Do you understand how long an impression lasts? Do you really?
Standing in line to vote one election day, I struck up a conversation with the 70-ish year old guy next to me. More accurately, he struck up a conversation with me. Let’s call him Chatty Charlie (which is a pretty darn accurate description, by the way).
Chatty Charlie & I talked about many things that day, but only one topic stands out in my memory. During our lengthy conversation, Chatty Charlie discovered that I had once lived in Okemos, Michigan, a suburb of Lansing/East Lansing.
Charlie excitedly told me, “Oh I’ve been to Okemos. Stayed in the WORST Holiday Inn EVER when my daughter was at Michigan State.“
Needing absolutely no prompting to continue, Charlie filled in the blanks for me. “The room was dirty, the bed was broken, and when we complained to the front desk, they did absolutely nothing about it. They just didn’t care at all!“
Charlie’s passion & enthusiasm for his story indicated this must have been a recent experience, a fresh wound. But as Charlie ranted, I determined he seemed a bit too old to have a co-ed daughter anytime in the past decade.
“When did you stay at that hotel?” I had to know. Either he was a really old dad or had held a really long grudge. Turns out my suspicions about the grudge were spot on.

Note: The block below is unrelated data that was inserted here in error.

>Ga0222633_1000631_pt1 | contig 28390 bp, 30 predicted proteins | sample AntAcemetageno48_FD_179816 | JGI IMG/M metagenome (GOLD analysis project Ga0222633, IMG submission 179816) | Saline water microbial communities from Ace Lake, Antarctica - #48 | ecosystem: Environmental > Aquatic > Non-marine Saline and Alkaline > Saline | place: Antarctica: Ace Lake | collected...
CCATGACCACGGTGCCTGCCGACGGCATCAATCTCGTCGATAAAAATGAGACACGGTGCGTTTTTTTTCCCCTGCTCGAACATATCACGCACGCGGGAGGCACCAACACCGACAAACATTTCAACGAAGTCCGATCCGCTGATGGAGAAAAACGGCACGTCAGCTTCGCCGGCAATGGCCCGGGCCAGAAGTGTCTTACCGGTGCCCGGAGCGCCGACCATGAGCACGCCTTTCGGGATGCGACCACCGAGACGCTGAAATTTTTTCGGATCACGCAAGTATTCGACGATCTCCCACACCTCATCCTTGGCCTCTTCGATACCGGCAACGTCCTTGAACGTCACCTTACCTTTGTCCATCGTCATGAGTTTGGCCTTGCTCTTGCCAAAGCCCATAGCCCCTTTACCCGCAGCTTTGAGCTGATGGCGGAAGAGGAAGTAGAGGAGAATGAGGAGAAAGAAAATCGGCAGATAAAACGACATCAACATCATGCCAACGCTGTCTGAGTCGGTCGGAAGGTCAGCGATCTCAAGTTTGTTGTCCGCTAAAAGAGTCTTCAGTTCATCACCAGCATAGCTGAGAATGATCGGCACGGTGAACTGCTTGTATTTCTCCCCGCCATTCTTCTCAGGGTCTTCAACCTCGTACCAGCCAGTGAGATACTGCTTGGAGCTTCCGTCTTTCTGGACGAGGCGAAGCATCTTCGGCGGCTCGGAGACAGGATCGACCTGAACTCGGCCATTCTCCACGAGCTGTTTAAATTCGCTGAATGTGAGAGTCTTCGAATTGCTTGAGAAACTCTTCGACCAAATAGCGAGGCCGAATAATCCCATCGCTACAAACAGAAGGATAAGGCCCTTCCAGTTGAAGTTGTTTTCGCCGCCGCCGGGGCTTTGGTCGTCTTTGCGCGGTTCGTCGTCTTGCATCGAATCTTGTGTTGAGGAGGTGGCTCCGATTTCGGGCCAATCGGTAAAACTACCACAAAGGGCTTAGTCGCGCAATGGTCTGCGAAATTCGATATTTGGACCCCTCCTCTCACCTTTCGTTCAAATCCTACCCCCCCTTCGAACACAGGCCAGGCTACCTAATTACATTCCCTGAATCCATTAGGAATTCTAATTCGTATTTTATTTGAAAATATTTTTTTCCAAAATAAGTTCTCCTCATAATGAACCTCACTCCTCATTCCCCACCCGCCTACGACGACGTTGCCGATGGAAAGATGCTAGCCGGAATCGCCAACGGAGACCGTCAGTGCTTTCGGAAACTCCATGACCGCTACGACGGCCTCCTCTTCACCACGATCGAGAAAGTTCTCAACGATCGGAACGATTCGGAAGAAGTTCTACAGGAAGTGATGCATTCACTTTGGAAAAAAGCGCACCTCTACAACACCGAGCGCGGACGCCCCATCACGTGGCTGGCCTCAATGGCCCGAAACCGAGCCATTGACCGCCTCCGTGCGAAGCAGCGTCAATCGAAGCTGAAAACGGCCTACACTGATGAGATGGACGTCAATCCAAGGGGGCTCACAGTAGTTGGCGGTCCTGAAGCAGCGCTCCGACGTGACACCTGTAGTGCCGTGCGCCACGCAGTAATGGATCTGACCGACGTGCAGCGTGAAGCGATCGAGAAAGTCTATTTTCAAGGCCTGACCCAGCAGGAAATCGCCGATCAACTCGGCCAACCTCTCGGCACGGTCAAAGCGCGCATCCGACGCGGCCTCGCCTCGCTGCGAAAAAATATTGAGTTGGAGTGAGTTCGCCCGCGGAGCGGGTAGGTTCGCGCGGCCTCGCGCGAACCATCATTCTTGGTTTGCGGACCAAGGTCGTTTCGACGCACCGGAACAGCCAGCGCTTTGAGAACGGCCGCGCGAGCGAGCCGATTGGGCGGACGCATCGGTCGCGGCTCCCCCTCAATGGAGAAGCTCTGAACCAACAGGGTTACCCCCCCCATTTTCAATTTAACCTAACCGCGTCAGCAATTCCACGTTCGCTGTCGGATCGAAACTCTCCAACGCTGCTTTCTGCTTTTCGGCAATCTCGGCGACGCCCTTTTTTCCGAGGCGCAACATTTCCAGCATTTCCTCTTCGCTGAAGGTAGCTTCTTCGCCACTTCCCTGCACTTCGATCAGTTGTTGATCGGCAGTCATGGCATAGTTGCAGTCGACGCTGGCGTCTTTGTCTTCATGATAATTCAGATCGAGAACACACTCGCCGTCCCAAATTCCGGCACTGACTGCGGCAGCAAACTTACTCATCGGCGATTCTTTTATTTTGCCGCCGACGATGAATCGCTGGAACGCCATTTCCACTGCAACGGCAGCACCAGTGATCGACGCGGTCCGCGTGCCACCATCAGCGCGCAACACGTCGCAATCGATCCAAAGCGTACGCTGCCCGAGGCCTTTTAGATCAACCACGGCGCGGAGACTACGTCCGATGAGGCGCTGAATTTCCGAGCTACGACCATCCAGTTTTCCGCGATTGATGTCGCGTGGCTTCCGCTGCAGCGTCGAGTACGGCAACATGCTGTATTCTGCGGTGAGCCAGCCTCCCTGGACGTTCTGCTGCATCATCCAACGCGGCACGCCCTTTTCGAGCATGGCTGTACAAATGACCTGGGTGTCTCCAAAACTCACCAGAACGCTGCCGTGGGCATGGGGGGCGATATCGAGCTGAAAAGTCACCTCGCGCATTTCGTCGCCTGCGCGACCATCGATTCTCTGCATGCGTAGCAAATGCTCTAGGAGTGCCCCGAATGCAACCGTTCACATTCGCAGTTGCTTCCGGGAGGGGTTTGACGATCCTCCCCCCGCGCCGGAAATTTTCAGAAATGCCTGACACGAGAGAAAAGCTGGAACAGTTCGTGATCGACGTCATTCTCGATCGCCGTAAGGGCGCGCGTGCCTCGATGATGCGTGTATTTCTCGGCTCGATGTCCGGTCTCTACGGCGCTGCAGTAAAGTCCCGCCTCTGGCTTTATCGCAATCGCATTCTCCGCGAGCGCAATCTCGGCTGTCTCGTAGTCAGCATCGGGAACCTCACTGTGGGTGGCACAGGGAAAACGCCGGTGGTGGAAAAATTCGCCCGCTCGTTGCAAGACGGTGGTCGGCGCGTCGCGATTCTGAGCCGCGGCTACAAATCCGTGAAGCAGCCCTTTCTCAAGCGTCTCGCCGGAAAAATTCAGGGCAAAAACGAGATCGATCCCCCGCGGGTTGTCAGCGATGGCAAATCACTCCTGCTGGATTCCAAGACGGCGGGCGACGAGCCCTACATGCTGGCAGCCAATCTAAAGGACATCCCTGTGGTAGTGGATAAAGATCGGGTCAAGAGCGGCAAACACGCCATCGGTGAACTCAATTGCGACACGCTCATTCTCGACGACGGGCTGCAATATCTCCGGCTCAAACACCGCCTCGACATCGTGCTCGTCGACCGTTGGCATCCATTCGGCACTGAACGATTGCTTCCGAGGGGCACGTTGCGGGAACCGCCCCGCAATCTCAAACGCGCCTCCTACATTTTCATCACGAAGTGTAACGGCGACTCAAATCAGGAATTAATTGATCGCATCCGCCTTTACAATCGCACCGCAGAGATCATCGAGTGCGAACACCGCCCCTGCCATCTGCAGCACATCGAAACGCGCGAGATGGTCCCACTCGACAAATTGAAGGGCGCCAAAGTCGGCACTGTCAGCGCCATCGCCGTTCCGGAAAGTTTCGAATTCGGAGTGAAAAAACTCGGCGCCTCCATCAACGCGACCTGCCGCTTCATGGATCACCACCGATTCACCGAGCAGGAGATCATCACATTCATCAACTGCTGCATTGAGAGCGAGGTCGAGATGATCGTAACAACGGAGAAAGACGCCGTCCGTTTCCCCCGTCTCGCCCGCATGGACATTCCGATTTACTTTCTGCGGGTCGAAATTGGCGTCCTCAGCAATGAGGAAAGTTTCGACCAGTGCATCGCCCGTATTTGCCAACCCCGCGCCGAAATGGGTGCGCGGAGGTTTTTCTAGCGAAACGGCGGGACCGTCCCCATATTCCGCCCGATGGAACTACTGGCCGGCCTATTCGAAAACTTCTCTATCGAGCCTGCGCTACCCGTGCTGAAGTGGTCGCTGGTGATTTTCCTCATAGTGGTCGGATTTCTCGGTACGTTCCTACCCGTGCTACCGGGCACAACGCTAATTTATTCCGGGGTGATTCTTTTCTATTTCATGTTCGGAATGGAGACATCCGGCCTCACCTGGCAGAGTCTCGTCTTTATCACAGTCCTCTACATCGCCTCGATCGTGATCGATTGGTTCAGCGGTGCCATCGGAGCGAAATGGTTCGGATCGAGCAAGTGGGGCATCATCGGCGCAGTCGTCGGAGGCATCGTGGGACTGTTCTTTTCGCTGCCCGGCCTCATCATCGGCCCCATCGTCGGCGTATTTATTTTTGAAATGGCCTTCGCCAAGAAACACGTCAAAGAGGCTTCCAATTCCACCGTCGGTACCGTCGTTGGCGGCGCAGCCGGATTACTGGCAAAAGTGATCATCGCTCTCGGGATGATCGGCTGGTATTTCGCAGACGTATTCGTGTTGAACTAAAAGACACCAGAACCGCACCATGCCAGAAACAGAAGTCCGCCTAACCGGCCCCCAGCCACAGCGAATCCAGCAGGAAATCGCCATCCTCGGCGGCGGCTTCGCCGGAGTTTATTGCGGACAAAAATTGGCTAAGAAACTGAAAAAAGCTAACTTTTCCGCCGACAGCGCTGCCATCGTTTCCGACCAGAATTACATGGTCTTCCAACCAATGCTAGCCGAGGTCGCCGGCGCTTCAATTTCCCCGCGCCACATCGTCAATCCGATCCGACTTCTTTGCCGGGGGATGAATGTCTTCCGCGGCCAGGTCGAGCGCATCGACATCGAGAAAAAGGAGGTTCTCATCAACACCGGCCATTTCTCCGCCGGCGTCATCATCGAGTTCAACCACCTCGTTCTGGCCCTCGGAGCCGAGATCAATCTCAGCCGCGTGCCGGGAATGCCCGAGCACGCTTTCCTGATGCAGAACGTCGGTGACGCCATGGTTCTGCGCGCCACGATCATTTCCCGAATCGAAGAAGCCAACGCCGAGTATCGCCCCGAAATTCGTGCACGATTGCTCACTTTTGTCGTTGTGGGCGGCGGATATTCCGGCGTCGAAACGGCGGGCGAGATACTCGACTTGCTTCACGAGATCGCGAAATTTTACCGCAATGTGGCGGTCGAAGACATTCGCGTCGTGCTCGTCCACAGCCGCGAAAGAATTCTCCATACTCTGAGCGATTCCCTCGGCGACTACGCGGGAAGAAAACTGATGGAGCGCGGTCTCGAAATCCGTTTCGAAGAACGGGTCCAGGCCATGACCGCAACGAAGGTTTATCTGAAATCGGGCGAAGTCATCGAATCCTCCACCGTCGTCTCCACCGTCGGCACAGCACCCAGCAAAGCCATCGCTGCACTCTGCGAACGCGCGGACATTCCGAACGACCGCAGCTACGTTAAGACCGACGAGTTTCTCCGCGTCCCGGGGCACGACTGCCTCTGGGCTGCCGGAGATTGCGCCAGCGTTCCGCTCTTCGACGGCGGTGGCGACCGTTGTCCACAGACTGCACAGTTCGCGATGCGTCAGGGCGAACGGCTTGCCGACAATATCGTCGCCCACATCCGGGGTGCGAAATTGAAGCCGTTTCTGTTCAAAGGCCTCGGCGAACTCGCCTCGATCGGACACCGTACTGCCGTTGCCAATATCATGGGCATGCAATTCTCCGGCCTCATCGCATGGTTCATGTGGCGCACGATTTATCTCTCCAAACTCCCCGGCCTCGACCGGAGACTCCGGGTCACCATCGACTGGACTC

He told me when his daughter had graduated. I quickly did the math. Well, I did the math as quickly as I could. Math and I are barely on speaking terms, even today.
If my math was correct, though, Chatty Charlie was still enthusiastically complaining about an event that he had experienced SEVENTEEN YEARS earlier.
A few years have past since that conversation and I’d bet you a hundred dollars that Charlie still tells that story with equal passion every chance he gets. He’ll tell it until he dies. Even then, he’ll probably tell it to Jesus.
Know when I think about my conversation with Chatty Charlie? Whenever I have a bad day. Because when I’m having a bad day, I’m tempted to do things half-baked. I’m tempted to slack off. I’m tempted to say things I will very likely regret later. And I’m certainly tempted to not care about YOUR problems (even if I may have caused one or two of them myself).
But then Chatty Charlie pops in my head and reminds me why I’m here and why I do what I do. He also reminds me just how long people will remember the way you make them feel. He reminds me that a single bad experience doesn’t just stay with somebody for seventeen minutes or seventeen days. And you and I both know it can certainly live longer than seventeen years.
So the lessons here are:
1. Always talk to those old dudes in the election line. You never know what wisdom may come your way.
2. Remember how long a bad impression lasts.
3. Do everything in your power EVERY DAY to not make a bad impression. Fix problems ASAP, be aware of your attitude, and be nice to your customers even when you don’t want to be.
By the way, good impressions can last a lifetime, too. If you haven’t heard my story of Carlos the security guard, check out this past article. I’ve told both the Chatty Charlie and the Carlos story dozens of times. If I’m lucky, I’ll tell them a thousand more times before my work here is done.
Go make an impression today. But make it a good one, ok?
P.S. I LOVE to hear your stories! Leave a comment after this article on our blog & tell the world your favorite customer service impression.
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